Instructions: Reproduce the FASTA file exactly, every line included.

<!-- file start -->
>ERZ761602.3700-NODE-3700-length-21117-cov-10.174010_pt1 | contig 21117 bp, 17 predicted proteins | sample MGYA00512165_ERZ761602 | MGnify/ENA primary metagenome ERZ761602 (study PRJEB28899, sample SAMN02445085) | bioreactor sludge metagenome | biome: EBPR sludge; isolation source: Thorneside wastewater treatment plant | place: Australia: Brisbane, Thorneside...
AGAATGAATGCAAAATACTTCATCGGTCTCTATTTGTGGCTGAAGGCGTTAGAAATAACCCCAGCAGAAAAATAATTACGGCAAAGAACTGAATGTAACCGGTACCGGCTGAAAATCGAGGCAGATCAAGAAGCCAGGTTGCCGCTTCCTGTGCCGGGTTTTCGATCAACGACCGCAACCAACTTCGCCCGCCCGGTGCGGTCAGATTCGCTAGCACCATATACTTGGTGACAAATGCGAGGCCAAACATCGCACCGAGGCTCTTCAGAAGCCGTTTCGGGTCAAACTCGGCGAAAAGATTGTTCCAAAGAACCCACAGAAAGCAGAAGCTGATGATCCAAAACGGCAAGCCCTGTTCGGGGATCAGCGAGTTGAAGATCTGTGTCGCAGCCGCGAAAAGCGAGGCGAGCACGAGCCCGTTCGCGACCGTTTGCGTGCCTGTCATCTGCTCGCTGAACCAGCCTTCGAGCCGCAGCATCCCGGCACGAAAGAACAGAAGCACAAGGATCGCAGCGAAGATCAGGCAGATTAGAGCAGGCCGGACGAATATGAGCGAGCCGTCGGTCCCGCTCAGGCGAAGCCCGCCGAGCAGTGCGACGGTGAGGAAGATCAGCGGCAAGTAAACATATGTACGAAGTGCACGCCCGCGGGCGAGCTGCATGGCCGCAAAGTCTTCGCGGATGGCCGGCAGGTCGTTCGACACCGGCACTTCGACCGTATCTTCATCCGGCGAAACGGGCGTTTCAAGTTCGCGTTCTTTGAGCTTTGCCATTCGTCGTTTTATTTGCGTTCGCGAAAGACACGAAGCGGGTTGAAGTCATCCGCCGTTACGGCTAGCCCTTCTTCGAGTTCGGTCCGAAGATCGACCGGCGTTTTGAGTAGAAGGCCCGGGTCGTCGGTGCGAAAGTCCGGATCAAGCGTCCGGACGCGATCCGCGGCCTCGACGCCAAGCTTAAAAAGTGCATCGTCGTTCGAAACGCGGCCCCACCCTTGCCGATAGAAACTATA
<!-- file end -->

>ERZ761602.3700-NODE-3700-length-21117-cov-10.174010_pt1 | contig 21117 bp, 17 predicted proteins | sample MGYA00512165_ERZ761602 | MGnify/ENA primary metagenome ERZ761602 (study PRJEB28899, sample SAMN02445085) | bioreactor sludge metagenome | biome: EBPR sludge; isolation source: Thorneside wastewater treatment plant | place: Australia: Brisbane, Thorneside...
AGAATGAATGCAAAATACTTCATCGGTCTCTATTTGTGGCTGAAGGCGTTAGAAATAACCCCAGCAGAAAAATAATTACGGCAAAGAACTGAATGTAACCGGTACCGGCTGAAAATCGAGGCAGATCAAGAAGCCAGGTTGCCGCTTCCTGTGCCGGGTTTTCGATCAACGACCGCAACCAACTTCGCCCGCCCGGTGCGGTCAGATTCGCTAGCACCATATACTTGGTGACAAATGCGAGGCCAAACATCGCACCGAGGCTCTTCAGAAGCCGTTTCGGGTCAAACTCGGCGAAAAGATTGTTCCAAAGAACCCACAGAAAGCAGAAGCTGATGATCCAAAACGGCAAGCCCTGTTCGGGGATCAGCGAGTTGAAGATCTGTGTCGCAGCCGCGAAAAGCGAGGCGAGCACGAGCCCGTTCGCGACCGTTTGCGTGCCTGTCATCTGCTCGCTGAACCAGCCTTCGAGCCGCAGCATCCCGGCACGAAAGAACAGAAGCACAAGGATCGCAGCGAAGATCAGGCAGATTAGAGCAGGCCGGACGAATATGAGCGAGCCGTCGGTCCCGCTCAGGCGAAGCCCGCCGAGCAGTGCGACGGTGAGGAAGATCAGCGGCAAGTAAACATATGTACGAAGTGCACGCCCGCGGGCGAGCTGCATGGCCGCAAAGTCTTCGCGGATGGCCGGCAGGTCGTTCGACACCGGCACTTCGACCGTATCTTCATCCGGCGAAACGGGCGTTTCAAGTTCGCGTTCTTTGAGCTTTGCCATTCGTCGTTTTATTTGCGTTCGCGAAAGACACGAAGCGGGTTGAAGTCATCCGCCGTTACGGCTAGCCCTTCTTCGAGTTCGGTCCGAAGATCGACCGGCGTTTTGAGTAGAAGGCCCGGGTCGTCGGTGCGAAAGTCCGGATCAAGCGTCCGGACGCGATCCGCGGCCTCGACGCCAAGCTTAAAAAGTGCATCGTCGTTCGAAACGCGGCCCCACCCTTGCCGATAGAAACTATA